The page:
Dunfermline in Europe!Author: Jason Barber Date: Tuesday, 3rd Aug 2004
On Thursday 12th August 2004, Dunfermline Athletic will at long last make a return to playing European football. Not since January 1970 have The Pars kicked a ball in a competitive match against European opposition, but that is all about to change.
When Dunfermline fans exited East End Park on the 14th January 1970, having just seen Dunfermline beat Anderlecht 3-2 (but go out on the away goal rule) few if any could have imagined a break of 34 years before returning to Europe.
Having missed out on qualification into either the then Inter Cities Fairs Cup (now the UEFA Cup) or the Cup Winners Cup only twice during the previous decade, it is safe to say that European football became an expected part of the season for a Pars player or fan.
Having won the Scottish Cup in 1961, Jock Stein`s Pars became the first Fife side to take part in European competition. St Patrick`s Athletic of Dublin were the first opponents in a Cup Winner`s Cup qualifying tie in September 1961.
Victories of 4-1 at home, and 4-0 away saw Dunfermline safely through their first ever European match. Another win over FK Vardar resulted in a trickier match against Upjest Dozsa in the quarter finals.
Upjest became the one (and so far only) team to beat Dunfermline at home and thus ended the first European adventure for Stein`s Pars.
1962-63 saw Dunfermline qualify for the ICFT for the first time courtesy of finishing fourth in the league during the previous season.
Drawn against English high flyers Everton, dubbed the Bank of England side at the time, Dunfermline were written off in the Liverpool Echo at the time. A 1-0 Everton win in the first leg at Goodison was followed by more bragging about the job being finished up here. The paper was allegedly pinned to the Dunfermline dressing room and the rest, as they saw, is history.
A 2-0 win at East End saw Dunfermline progress to face an even bigger giant, Valencia!
A 4-0 defeat can never be seen as a good result, especially in Europe. That is what Dunfermline returned with from their first visit to Spain. A frozen, snowy pitch awaited the return leg in Dunfermline and the unthinkable happened. Nearly 15,000 fans saw The Pars win 6-2 on the night and force a replay before the days of away goals counting for more. Sadly, the neutral venue of the Stadium of Light saw a 1-0 defeat for Dunfermline.
Dunfermline then missed out on Europe for a season before qualifying for the ICFT three times in a row.
1964/65 saw wins over Sweden`s Orgryte and Stuttgart, before another Spanish side, Athletico Bilbao ended Dunfermline`s interest once again.
1965/66 was similar, with wins over Denmark`s Bolkclub and Spartak Brno coming before the Spaniards again did the deed, Real Zaragoza this time!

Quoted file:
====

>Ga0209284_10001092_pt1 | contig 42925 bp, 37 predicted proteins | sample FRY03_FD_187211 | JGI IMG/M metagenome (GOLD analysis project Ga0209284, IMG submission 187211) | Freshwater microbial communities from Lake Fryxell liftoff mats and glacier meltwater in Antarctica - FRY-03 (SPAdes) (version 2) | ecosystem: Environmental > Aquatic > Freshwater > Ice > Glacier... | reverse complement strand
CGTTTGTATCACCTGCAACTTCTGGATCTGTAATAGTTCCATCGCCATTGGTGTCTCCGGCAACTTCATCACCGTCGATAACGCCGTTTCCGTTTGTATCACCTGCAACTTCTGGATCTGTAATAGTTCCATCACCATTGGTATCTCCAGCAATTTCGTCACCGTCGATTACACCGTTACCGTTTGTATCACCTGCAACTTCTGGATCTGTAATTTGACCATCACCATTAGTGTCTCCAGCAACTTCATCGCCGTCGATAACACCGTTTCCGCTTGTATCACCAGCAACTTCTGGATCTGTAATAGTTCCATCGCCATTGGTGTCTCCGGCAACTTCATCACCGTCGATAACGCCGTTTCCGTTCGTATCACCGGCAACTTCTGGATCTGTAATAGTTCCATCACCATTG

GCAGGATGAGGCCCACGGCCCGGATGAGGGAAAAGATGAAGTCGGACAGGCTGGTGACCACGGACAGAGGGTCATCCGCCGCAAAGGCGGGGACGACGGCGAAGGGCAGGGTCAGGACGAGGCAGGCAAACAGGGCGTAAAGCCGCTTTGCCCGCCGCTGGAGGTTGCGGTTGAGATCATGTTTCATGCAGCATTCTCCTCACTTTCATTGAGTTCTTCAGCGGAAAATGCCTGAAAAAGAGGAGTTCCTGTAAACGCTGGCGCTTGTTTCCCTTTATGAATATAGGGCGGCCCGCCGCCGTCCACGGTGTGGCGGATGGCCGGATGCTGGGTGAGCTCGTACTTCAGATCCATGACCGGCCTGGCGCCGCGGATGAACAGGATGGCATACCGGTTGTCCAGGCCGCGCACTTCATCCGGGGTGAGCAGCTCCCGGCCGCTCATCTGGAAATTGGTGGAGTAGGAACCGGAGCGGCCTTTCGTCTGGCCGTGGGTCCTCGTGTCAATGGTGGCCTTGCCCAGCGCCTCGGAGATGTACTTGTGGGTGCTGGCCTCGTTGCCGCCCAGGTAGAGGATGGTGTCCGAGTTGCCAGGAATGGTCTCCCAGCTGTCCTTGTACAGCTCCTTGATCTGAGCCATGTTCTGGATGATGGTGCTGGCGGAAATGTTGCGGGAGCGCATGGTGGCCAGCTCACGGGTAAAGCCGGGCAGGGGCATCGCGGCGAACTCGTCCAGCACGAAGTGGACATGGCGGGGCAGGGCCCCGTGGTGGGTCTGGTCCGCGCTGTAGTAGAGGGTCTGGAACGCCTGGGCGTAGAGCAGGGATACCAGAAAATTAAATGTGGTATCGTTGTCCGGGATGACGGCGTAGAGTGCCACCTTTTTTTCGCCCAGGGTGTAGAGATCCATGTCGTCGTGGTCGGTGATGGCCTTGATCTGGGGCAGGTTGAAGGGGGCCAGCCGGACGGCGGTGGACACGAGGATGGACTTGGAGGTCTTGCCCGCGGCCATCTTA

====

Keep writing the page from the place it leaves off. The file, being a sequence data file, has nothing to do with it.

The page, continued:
1966/67 was the shortest European run to date, a win over FC Frigg of Oslo was followed by defeat against Dinamo Zagreb on away goals.
Having missed out in 1967/68, the Scottish Cup winning Pars returned to the Cup Winner`s Cup the following season, and it proved to be the best of the lot in terms of our European pedigree.
A 10-1 (that`s ten one) victory in the first leg over Apoel FC of Cyprus was the perfect start to the competition and Greek opposition followed.
Olympiakos were comfortably beaten 4-0 at East End Park, but a scare followed as Dunfermline lost the away leg 3-0, thankfully the score remained at that and The Pars progressed to the quarter finals to play English opposition.
FA Cup holders West Bromwich Albion were favourites to beat their Scottish opposition and held Dunfermline to a 0-0 draw in front of a huge crowd of 26,000 at East End.
Two giant TV screens were erected to beam back the match live for those who could not travel to Birmingham for the return tie (though one blew down....)
Pat Gardner scored an early goal to silence the Baggies and Dunfermline held on thanks in part to the heroics of goalkeeper Willie Duff who kept a clean sheet in both ties.
Dunfermline had therefore reached the semi finals of the CWC and Slovan Bratislava were the opponents.
An equiliser three minutes from time prevented Dunfermline taking a vital 1-0 win into the away leg, and that goal proved to be ever so crucial. Jan Capkovic followed up his goal at East End with another in Bratislava and Dunfermline went out 2-1 on aggregate to the eventual tournament winners who beat Barcelona in the final.
George Farm had a second chance for European glory with the side in the following campaign. 1969/70 season saw Dunfermline given a tricky first leg draw against Bordeaux.
A wonderful 4-0 win at fortress East End was thought to be enough, but a very bad tempered away leg saw the French resort to dirty tricks in order to win through. They only managed to claw back two goals however, and Dunfermline progressed to face Gwardia Waraw of Poland.
A narrow 2-1 victory in the home leg was followed by an excellent 1-0 away victory.
A quarter final against Anderlecht followed and we are back to where we started this look back to the past. A 1-0 away defeat countered by that 3-2 win at East End, away goals counted for Anderlecht and Dunfermline were out.
Incredibly, next weeks tie against FH Hafnarfjordur will now be the next match in the sequence!
A full preview of this match will be on dafc.net shortly.
Here`s hoping that fans don`t have to wait 34 years before the next European adventure.....